• It is a well-known fact that, at least in American colleges and universities, most professors are highly trained in the subject matter of their chosen discipline but receive little or no formal training in how to teach that subject matter. These professors (including most of us) have learned teaching by experience and from informal observation of our own professors when we were students. This is quite a contrast to the training received by elementary and secondary school teachers. We will discuss the "why" and "who" of the training of teachers and then turn our attention to the question of "when" and "how". To this end we will discuss what has been done in the Statistics Department at the University of Missouri-Columbia. We provide versions of handout given to them.

  • It is clear to all of those who are attending this conference that statistics should be an important component in the education of all people and that statistics education should begin with young children and be carried on continuously throughout the years of formal education. However, a rather large percentage of teachers, especially at the school level, have not themselves experienced an adequate statistics education and hence lack knowledge about statistical topics per se as well as what types of statistical activities would be appropriate for their students and how to integrate such activities into their course of study. It is necessary to attack this cycle of ignorance from several directions: 1) the initial training of teachers should have an adequate statistical component; 2) there should be a variety of inservice programs for practicing teachers at colleges, within school systems, and for teacher self-study; 3) curriculum developers and directors should more enthusiastically incorporate adequate statistical activities in their programs and courses of study; 4) there should be more active research into questions of statistical didactics; and 5) there should be developed more effective statistical lessons and learning sequences for students.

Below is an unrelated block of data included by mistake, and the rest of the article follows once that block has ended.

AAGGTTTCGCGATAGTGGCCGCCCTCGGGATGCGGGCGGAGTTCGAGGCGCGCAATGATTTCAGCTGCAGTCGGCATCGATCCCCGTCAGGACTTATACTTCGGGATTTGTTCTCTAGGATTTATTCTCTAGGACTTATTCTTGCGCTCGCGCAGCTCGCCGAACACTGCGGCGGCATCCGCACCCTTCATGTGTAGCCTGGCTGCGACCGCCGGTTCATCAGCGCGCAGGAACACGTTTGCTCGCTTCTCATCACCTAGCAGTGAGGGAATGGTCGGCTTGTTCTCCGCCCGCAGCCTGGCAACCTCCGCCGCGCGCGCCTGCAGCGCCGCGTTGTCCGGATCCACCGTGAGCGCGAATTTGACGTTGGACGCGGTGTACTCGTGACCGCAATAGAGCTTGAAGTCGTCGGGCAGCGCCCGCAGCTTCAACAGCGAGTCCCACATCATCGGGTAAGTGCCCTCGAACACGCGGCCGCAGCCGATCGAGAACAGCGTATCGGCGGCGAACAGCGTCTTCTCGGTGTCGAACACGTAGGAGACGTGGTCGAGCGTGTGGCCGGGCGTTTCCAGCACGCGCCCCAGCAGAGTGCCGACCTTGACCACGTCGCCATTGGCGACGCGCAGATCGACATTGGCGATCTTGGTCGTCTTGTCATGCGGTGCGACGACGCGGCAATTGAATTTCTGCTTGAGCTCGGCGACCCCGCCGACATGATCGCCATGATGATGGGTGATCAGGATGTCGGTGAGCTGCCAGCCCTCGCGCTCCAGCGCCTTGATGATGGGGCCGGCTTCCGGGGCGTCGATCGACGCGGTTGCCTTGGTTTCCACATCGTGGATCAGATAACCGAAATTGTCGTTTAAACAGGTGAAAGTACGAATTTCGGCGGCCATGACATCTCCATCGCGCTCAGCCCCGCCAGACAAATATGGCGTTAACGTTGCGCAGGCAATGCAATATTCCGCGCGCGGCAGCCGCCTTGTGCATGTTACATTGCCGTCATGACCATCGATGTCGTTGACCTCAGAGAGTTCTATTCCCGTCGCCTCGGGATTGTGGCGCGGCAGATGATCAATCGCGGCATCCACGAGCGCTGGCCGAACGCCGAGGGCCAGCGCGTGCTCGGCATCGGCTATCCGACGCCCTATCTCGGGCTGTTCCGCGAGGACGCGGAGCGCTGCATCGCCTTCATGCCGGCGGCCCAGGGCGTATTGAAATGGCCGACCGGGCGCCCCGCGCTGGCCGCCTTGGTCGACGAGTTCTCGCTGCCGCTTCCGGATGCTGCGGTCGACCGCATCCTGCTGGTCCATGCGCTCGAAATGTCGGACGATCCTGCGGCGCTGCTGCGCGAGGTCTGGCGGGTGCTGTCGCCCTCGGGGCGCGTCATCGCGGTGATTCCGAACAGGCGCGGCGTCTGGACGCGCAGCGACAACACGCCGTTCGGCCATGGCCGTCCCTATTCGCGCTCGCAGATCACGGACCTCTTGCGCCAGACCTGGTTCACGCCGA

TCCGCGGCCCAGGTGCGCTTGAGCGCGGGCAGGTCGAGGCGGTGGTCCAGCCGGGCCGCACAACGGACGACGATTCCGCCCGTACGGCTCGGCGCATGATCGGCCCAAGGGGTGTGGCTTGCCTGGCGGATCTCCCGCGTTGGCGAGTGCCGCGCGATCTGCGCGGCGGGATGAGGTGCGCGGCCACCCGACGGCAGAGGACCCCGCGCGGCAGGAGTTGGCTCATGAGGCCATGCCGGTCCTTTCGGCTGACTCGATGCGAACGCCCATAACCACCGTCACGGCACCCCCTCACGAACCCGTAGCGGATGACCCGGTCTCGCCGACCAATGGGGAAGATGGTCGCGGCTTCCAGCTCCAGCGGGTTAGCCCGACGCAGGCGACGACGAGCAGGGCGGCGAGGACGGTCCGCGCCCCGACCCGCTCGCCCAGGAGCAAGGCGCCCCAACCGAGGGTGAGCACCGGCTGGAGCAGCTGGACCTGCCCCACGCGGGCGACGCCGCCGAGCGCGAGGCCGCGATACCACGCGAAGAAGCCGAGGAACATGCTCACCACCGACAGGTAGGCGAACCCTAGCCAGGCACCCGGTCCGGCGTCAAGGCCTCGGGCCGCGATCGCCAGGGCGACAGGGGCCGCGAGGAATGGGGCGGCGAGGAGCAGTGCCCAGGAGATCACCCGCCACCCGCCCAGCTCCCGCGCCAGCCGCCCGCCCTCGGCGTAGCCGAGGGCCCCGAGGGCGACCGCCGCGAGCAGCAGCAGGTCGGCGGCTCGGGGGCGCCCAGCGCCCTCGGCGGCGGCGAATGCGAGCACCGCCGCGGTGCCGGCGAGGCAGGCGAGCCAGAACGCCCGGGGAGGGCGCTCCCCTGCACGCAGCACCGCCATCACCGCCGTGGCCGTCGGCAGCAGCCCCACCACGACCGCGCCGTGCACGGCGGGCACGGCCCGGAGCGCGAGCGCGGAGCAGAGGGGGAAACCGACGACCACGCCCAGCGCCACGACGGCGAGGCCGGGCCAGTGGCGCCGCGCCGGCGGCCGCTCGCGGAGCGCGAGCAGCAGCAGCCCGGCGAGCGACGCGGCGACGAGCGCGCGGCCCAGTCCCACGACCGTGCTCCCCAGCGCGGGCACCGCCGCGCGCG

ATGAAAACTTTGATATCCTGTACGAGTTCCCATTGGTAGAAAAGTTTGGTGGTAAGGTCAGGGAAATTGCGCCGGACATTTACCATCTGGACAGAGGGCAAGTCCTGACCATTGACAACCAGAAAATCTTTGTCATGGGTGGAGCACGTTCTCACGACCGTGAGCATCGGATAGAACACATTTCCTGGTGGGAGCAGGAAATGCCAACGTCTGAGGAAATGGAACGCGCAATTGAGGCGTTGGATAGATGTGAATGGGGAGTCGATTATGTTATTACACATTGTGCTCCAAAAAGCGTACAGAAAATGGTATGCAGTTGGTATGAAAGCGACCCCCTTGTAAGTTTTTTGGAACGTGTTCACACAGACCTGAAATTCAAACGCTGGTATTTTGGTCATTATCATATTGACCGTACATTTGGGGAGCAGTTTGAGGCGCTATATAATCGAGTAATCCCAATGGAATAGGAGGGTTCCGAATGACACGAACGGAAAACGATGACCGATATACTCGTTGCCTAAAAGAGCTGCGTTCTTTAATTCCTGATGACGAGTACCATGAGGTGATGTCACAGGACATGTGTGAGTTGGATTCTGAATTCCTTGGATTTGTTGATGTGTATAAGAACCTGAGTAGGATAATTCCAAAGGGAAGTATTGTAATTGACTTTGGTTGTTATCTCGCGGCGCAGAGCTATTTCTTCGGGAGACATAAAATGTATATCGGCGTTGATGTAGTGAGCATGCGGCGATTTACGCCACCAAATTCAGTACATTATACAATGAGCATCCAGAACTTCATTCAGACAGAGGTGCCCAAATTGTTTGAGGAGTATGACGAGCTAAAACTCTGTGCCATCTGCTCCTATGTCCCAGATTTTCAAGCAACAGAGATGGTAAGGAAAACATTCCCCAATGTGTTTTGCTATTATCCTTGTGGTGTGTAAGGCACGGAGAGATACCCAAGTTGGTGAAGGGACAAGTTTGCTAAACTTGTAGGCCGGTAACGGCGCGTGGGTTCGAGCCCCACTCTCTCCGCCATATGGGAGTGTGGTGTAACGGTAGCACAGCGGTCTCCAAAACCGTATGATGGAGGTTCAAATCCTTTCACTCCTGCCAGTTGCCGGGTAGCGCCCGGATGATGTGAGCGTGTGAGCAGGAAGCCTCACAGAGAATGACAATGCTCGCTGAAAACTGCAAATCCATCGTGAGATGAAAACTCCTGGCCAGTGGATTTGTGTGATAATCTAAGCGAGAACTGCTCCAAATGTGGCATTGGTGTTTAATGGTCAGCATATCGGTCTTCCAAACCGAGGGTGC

• The Schools Council Project on Statistical Education, working in England and Wales and based at the University of Sheffield, was the first national project in the world to look specifically at the statistical education needs of all pupils in the 11-16 age range and to develop teaching materials to meet these needs. In this paper I have tried to show some of the many things anyone developing new teaching materials has to take into account. I have indicated how they affected the teaching material of the Schools Council Project on Statistical Education and the approach taken by the project team. I hope that this will help any of you who have to develop teaching material in your own countries to identify the areas of concern and produce relevant material for you pupils.